by Nora Edinger
Whether the state budget digest is fair is still a matter of brisk debate. What's certain is Harrison County and the North Central region made quite a haul.
Harrison alone netted about $1.8 million. That's 8 percent of the approximately $24 million legislators directed state departments to spend in 2001-2002.
And that figure doesn't include line items in the regular budget, which sometimes designate a specific county project.
While a lawsuit recently questioned how digest funds are distributed, area legislators say they are unapologetic for bringing home as much as they can.
"It's from our tax dollars. It's not a gift from heaven," said Del. Ron Fragale, D-Harrison. "If we're (Harrison) in the top 10 of taxes paid, we should be in the top 10 of money received -- but not everybody agrees with this."
"Not everybody" would include former Cabell County Del. Arley Johnson. He was party to the lawsuit, which the state Supreme Court ruled on early this year. He is now a member of the Wise administration.
"There were just not enough hands on or eyes looking at the document and how the money was allocated," he said.
Johnson believed too much money was going to districts represented by powerful politicians. He also alleged the House leadership was using digest money to influence delegates' votes.
The Supreme Court ruling was vague -- justices said the digest was legal but urged legislators to make the process more fair and public.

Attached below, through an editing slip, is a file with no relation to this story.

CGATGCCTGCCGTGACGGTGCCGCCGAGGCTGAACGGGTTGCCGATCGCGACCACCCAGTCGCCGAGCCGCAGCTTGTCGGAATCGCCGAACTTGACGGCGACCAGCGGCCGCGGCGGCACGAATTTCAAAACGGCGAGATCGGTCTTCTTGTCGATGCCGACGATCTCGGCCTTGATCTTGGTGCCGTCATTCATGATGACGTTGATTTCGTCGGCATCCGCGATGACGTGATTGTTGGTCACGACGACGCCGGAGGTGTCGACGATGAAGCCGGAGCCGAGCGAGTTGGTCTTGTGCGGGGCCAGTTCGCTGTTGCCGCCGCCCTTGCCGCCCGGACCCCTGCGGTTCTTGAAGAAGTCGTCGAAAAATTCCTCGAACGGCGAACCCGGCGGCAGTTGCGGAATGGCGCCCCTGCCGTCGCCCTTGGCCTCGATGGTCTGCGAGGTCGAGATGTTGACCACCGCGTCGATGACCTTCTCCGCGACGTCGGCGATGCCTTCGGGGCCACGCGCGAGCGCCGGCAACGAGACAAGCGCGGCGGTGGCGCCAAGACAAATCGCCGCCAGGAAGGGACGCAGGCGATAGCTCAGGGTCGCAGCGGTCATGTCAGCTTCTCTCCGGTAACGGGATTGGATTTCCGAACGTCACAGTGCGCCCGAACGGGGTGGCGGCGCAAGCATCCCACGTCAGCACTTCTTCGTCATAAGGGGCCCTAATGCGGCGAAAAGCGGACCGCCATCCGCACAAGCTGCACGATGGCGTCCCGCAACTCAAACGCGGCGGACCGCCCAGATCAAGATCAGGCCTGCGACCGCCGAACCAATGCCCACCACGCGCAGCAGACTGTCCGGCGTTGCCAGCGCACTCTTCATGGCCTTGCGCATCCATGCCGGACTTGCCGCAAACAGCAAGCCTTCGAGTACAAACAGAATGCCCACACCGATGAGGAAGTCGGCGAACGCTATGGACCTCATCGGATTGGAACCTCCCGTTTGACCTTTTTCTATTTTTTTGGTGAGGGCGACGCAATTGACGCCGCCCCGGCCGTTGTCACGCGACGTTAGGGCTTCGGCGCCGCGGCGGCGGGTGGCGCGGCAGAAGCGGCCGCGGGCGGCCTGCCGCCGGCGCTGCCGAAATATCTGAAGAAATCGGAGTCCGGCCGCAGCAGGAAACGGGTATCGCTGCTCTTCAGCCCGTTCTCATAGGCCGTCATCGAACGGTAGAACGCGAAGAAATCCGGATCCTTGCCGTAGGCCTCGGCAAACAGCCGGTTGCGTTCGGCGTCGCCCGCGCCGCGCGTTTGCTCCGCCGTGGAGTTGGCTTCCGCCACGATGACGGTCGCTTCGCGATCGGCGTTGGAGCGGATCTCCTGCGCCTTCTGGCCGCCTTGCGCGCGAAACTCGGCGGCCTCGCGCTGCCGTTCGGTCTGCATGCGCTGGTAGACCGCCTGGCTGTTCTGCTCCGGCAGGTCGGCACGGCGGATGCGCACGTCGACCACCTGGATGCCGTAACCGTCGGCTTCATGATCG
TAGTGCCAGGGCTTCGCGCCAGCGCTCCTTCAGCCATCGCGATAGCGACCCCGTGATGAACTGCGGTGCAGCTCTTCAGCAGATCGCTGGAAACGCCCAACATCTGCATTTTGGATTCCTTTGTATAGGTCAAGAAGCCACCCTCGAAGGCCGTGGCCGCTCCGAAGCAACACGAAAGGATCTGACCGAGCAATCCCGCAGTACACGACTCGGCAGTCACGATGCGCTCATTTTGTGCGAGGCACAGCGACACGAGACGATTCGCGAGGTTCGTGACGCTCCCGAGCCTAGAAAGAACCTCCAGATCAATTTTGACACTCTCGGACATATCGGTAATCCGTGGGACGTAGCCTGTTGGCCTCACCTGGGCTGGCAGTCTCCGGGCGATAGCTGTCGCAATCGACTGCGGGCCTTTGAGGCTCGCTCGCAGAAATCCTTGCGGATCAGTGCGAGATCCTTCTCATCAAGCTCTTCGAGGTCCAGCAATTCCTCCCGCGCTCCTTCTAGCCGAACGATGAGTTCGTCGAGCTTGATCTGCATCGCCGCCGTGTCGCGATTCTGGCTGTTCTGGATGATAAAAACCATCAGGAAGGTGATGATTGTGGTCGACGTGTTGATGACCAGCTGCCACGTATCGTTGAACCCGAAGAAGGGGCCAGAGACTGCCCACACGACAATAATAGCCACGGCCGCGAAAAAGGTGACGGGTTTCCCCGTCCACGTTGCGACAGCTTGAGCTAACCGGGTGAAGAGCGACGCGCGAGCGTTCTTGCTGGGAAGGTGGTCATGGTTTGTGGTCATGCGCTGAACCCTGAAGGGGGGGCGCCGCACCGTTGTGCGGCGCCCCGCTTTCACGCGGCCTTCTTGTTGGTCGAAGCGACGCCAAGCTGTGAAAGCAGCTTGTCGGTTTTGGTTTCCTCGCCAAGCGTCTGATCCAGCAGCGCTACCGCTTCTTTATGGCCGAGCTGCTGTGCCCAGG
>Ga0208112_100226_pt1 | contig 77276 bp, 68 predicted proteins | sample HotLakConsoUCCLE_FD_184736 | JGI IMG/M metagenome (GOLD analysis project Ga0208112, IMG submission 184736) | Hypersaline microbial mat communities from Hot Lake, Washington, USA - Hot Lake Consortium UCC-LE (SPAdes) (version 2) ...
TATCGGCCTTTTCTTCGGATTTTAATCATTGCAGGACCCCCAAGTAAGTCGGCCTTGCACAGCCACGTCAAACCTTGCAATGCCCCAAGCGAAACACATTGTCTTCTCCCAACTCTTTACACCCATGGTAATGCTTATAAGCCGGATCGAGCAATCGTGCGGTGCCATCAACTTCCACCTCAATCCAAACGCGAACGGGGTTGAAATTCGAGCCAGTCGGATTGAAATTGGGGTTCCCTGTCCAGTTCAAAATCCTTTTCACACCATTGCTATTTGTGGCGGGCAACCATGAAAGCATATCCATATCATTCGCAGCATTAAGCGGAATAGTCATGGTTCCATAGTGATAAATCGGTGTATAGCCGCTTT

Johnson and several area legislators said the process seemed to work better this year anyway.
Sen. Joe Minard, D-Harrison, said the Senate now divides its discretionary spending evenly among 17 districts.
Sen. Bill Sharpe, D-Lewis, was skeptical about how the House parcels out funds, however. That body sends requests to a single committee for distribution.
Fragale said this year's House appropriations were more equitable than in the past, a change he attributes to the lawsuit. He said almost everyone got something, although he would like to see the process scrutinized for several years.
A working model
There are elements of the budget digest Harrison County representatives hope will not change.
Minard refers to the digest process as legislators lobbying legislators.
"Harrison County is very fortunate that they have delegates and senators that work very much in concert," Minard said of one of the four counties he represents. "We're all from the same party. That is a big reason why Harrison County has been so successful."
Del. Frank "Chunki" Angotti, D-Harrison, said the team is especially lucky to have several people in good positions.
Sharpe and Del. Barbara Ann Warner, D-Harrison, are both on the joint conference committee that makes final decisions. Warner and Del. Sam Cann, D-Harrison, are on the House Finance Committee that makes recommendations for that body.
"We rely on her to push the requests through," Angotti said of Warner.
For her part, Warner said she is an ardent supporter of keeping Legislature-directed spending in the budget.
She said small communities like Harrison County's Pine Bluff would never get funding from the state without the digest. That community received $6,000 this year.
Roy Smith, West Milford mayor, said his 265-household community has benefited greatly, as well. Funds have been received for such projects as water tank upgrades and a playground.
Cann sees such appropriations as democratic.
"It's the only way that the people that we represent have some input," Cann said, "rather than letting a group of people who live basically in Charleston decide how the money should be spent."
Regional Editor Nora Edinger can be reached at 626-1447 or by e-mail at firstname.lastname@example.org